Hamlet in Lucknow

 


Hamlet is on a stroll in Lucknow. It is his leisure time. He has come quite a distance from Kalidas Marg where he has been undergoing specialised training from none other than Yogi Adityanath himself. Claudius and Gertrude had sent him over when all their attempts to teach him the quintessential deviousness and venality of practical life failed.

“There’s nothing like the East for this,” Kipling told Claudius when the latter complained about Hamlet’s refusal to understand politics. It was Kipling who suggested Yogi Adityanath in particular. “No one can do better than him the art and craft of putting on sanctity and putting out sanity. They call it rajneeti.”

Dead bodies of human beings were floating in the Ganga when Hamlet landed in the land of yogis and sadhus. And once upon a time fakirs too. I mean land of fakirs once upon a time. Not dead bodies.

Well, I’m not so sure anymore. Dead bodies, yogis, fakirs…

Prime Minister Modi was stuck in Delhi unable to go on his habitual foreign tours because of the pandemic. Even otherwise his ego wouldn’t let him go to the airport to receive Prince Hamlet. But he had ordered the dispatch of a million doses of Covaxin to many countries including Prince Hamlet’s. “If I cannot go personally,” said Modi stretching out his generous arms, “let my healing go.” He meant his going to other countries, not going to welcome Prince Hamlet.

Hamlet was thrilled to be in a country of international healers anyway. His healing sessions with Yogi Adityanath went well. Is going well.

A cemetery catches Hamlet’s attention during his stroll. It is in a terrible condition. The tombs are all overgrown with grass and weeds. A sound of digging is heard from one corner and Hamlet walks in that direction, wading through the tall grass and walking between hardly visible tombs.

A new grave is being dug. Hamlet watches the gravedigger who is now singing a song while looking at something, though totally unconcerned. His song is about death, Hamlet can make out though the song is in Hindi. The Prince of Denmark has learnt Hindi pretty well. That was his master’s first condition: learn Hindi first. Without Hindi, no one can be a disciple of Bhartiya wisdom. The gravedigger is singing about the ultimate fate of Akbar and a bekaar being the same. “Both of you will end up here,” the gravedigger sings, “in the house that I build for you. I am the best architect. I build your ultimate residence which will last long till the doomsday.”

Hamlet is fascinated. He watches the gravedigger bending down to pick up a skull. “Akbar’s or bekaar’s?” The digger grins at the skull. “Even Allah cannot retain his city. It has become Prayagraj. Akbar, your kabar too will also vanish. Nothing lasts beyond me.” The digger flings the skull into the tall grass yonder with a laugh and then picks up his liquor bottle for yogic courage.

“Was that Akbar’s skull?” Hamlet asks the digger.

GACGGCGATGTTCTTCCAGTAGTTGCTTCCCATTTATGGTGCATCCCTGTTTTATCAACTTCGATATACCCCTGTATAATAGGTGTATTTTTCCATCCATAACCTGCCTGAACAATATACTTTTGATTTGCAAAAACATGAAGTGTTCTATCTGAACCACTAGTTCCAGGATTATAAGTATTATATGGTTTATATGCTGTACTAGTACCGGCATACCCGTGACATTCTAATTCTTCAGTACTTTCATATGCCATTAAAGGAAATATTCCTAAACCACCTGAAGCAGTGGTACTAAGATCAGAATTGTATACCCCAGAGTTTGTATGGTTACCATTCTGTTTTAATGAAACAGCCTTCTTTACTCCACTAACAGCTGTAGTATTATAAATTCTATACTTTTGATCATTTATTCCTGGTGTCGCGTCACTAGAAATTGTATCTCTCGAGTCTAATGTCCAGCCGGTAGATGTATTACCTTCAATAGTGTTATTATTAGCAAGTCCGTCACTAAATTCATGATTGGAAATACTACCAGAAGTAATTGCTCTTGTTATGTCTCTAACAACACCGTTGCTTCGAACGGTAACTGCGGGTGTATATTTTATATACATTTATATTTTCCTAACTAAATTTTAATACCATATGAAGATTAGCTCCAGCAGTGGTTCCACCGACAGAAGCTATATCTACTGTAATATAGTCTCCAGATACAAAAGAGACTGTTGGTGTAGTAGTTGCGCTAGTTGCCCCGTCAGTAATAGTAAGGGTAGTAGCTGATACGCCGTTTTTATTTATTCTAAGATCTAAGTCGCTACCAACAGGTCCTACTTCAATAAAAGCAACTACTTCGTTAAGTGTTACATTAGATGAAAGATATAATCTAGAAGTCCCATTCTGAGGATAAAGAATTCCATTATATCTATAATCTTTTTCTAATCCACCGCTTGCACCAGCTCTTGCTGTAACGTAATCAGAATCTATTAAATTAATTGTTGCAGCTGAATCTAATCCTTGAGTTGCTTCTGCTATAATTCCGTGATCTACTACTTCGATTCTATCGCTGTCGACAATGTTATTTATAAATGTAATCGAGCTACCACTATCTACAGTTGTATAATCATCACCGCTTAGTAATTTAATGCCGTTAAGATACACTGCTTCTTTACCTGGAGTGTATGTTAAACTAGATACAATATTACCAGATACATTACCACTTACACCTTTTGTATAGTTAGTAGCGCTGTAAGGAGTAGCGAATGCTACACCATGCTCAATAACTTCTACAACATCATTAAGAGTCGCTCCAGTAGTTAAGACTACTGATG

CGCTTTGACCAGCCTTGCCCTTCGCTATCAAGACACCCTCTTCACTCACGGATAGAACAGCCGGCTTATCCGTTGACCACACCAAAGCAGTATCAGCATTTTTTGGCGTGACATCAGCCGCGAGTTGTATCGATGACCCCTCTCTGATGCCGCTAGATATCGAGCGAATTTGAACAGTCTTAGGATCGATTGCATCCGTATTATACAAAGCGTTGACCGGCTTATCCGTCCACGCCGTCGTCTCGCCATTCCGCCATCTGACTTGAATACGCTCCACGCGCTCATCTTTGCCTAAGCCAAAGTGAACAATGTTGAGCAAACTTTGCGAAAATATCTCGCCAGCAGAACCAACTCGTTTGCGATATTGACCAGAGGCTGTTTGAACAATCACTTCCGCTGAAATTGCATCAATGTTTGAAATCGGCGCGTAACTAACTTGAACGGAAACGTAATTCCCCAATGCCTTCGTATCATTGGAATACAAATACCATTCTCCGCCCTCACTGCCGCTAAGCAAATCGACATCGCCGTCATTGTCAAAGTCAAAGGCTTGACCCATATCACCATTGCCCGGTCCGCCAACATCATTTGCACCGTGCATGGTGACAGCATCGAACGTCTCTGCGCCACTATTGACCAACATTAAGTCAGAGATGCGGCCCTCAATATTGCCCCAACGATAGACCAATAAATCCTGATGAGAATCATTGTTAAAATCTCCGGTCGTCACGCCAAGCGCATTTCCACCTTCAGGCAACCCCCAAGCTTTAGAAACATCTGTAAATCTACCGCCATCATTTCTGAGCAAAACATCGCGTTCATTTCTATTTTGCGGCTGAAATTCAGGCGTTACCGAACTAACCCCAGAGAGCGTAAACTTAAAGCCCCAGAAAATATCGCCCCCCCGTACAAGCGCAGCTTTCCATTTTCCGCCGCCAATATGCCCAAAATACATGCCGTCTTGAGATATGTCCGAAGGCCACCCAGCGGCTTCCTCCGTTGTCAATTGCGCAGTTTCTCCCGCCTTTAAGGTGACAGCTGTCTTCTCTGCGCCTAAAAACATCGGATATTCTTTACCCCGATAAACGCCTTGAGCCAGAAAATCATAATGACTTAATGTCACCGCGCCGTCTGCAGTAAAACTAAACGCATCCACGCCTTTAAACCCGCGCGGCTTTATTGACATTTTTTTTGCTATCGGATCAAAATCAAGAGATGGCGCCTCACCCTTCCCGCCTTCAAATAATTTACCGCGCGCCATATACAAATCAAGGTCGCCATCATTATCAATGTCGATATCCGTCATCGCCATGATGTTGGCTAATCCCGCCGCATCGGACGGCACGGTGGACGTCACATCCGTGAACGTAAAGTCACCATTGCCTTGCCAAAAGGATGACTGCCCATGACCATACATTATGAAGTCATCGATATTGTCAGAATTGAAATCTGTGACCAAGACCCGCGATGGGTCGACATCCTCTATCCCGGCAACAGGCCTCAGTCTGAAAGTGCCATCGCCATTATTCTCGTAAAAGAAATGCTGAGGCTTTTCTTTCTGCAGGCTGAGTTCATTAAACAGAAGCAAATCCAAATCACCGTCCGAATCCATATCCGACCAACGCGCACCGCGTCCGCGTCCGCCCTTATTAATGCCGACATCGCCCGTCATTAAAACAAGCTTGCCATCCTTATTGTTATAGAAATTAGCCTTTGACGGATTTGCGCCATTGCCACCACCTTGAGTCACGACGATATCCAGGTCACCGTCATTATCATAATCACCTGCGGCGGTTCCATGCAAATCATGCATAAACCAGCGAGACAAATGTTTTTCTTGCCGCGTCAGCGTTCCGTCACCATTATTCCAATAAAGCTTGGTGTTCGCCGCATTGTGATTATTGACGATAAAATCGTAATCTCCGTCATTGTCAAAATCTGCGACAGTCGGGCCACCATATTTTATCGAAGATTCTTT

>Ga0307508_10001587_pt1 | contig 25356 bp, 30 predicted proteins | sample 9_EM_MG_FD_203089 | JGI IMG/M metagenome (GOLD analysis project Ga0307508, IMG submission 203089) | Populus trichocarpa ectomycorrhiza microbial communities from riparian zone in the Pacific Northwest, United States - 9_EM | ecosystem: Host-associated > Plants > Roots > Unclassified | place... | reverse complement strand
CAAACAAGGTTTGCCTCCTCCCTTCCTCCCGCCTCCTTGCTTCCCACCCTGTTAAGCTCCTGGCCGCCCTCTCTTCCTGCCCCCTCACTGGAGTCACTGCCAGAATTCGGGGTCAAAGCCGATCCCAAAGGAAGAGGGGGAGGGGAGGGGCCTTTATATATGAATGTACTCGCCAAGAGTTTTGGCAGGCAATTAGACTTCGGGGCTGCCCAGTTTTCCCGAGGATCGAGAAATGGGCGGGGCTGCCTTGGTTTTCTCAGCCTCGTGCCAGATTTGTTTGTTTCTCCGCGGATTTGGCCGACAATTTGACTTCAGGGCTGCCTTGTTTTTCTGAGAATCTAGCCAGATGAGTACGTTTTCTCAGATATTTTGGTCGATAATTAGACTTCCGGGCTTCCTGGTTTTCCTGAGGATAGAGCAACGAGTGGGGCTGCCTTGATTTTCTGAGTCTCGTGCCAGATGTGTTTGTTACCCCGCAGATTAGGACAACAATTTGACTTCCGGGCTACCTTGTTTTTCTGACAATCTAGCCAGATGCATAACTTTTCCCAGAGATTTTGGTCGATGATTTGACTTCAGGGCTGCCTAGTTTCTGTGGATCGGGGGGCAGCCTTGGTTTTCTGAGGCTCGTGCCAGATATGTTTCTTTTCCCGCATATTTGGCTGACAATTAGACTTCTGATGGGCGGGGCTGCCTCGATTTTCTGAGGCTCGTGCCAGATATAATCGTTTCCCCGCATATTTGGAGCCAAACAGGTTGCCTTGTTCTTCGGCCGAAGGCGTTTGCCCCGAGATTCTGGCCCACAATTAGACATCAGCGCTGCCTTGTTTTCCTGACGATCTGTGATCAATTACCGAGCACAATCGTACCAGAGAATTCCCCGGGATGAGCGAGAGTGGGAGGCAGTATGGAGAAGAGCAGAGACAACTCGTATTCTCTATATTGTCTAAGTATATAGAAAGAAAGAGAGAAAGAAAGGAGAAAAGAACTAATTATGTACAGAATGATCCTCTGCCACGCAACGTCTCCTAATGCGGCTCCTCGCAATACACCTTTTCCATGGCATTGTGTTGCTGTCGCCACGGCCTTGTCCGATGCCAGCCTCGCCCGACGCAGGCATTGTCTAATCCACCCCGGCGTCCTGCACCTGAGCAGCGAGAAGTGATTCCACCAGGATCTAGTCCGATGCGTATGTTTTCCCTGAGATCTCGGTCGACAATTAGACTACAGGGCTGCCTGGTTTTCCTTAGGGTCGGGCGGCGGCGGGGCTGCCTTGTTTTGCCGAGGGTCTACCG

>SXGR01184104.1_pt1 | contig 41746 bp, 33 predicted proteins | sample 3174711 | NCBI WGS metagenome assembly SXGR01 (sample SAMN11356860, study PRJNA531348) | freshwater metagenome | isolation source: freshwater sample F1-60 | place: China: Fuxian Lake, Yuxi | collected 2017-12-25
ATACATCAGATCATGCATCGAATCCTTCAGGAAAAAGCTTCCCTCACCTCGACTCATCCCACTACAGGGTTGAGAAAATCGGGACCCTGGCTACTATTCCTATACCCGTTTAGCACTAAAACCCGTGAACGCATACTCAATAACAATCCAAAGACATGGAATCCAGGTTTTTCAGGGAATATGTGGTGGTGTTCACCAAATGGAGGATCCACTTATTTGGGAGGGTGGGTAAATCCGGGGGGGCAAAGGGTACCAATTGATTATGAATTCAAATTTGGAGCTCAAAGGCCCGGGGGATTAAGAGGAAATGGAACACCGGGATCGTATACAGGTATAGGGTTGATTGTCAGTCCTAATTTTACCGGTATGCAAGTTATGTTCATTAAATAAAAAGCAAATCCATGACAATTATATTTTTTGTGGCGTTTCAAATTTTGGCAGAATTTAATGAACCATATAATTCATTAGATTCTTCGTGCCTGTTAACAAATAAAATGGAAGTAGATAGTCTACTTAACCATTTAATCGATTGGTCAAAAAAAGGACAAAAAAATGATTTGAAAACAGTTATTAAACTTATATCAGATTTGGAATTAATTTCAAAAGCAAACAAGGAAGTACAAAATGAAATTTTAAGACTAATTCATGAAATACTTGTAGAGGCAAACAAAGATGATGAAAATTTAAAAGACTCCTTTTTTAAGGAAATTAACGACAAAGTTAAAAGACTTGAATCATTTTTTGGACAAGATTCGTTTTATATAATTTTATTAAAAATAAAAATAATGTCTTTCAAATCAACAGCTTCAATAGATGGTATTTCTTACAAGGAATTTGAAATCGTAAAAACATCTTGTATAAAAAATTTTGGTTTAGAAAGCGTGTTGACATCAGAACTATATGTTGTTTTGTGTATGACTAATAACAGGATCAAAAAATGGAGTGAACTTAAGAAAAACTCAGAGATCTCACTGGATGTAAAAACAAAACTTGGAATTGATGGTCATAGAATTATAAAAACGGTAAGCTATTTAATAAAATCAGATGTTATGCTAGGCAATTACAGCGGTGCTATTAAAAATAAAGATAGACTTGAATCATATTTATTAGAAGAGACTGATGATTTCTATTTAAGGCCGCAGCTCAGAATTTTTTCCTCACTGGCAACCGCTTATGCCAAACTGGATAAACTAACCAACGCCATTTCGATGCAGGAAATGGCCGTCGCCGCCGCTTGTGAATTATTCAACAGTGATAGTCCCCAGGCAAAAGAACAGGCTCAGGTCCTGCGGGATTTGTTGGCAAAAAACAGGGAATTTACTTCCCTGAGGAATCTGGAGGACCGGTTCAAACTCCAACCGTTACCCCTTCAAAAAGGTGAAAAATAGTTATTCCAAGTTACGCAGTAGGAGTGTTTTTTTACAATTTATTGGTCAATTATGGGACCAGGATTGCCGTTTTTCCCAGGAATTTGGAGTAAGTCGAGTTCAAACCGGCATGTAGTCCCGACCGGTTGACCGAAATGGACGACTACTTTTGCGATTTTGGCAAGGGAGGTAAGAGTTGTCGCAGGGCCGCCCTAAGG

The digger is happy to find a madman for company.

“Not really,” the digger says. “One of the ten heads of Ravana.”

The gravedigger rewrites the epic. Rewriting is something he learnt recently. A few years back. When a saffron-clad fellow who called himself Yogi came with the promise of … what, he has forgotten now. But it must have been something good that he promised. Otherwise Uttar Pradesh wouldn’t have been what it is now.

“Nehru would have sold UP to Pakistan if it were not for Yogi,” the gravedigger says.

“Indeed,” Hamlet agrees instantly. He has been attending Yogi Adityanath’s classes with sincerity. They are not online classes that you can bunk off.

What Hamlet doesn’t know, however, is that the Yogi he sees in his class is just an imitation. A mimic. One of the many heads that the Yogi has.

Prince Hamlet is too innocent to distinguish mimicry from history. But he has learnt his lessons well. He knows the solution to all of India’s problems.

“What’s that?” the gravedigger wants to know the solution.

“Rename Lucknow to Fuckyogi,” Hamlet says. He meant Bhagyayogi. The Danish people cannot pronounce F correctly. That’s why Bhagyayogi became Fuckyogi.

This is not to slander the Danes. This writer is just imitating the present great litterateurs. And Yogis. And Modis. And motivational speakers who teach followers to rewrite all inconvenient truths.

The gravedigger takes up his liquor bottle blissfully.

PS. This is written for Indispire Edition 393:  If Hamlet [Prince of Denmark] were a disciple of Yogi Adityanath... #ToYogiOrNotToYogi

 

Comments

  1. Hari OM
    Well, that was a ride! Quite the prompt provided - and you grasped that challenge and ran... YAM xx

    ReplyDelete
    Replies
    1. Thank you. I wanted to bring in Shakespeare's humour about England being so mad that Hamlet's insanity wouldn't be a problem there. Just imagine Yogi's UP instead of England! :)

      Delete
  2. Insane characters both indeed, but I found you biased against the yogi. He has his positives. Loved reading it though.
    Deepika Sharma

    ReplyDelete
    Replies
    1. I'm biased against religious politics. Absolutely and unambiguously.

      Delete

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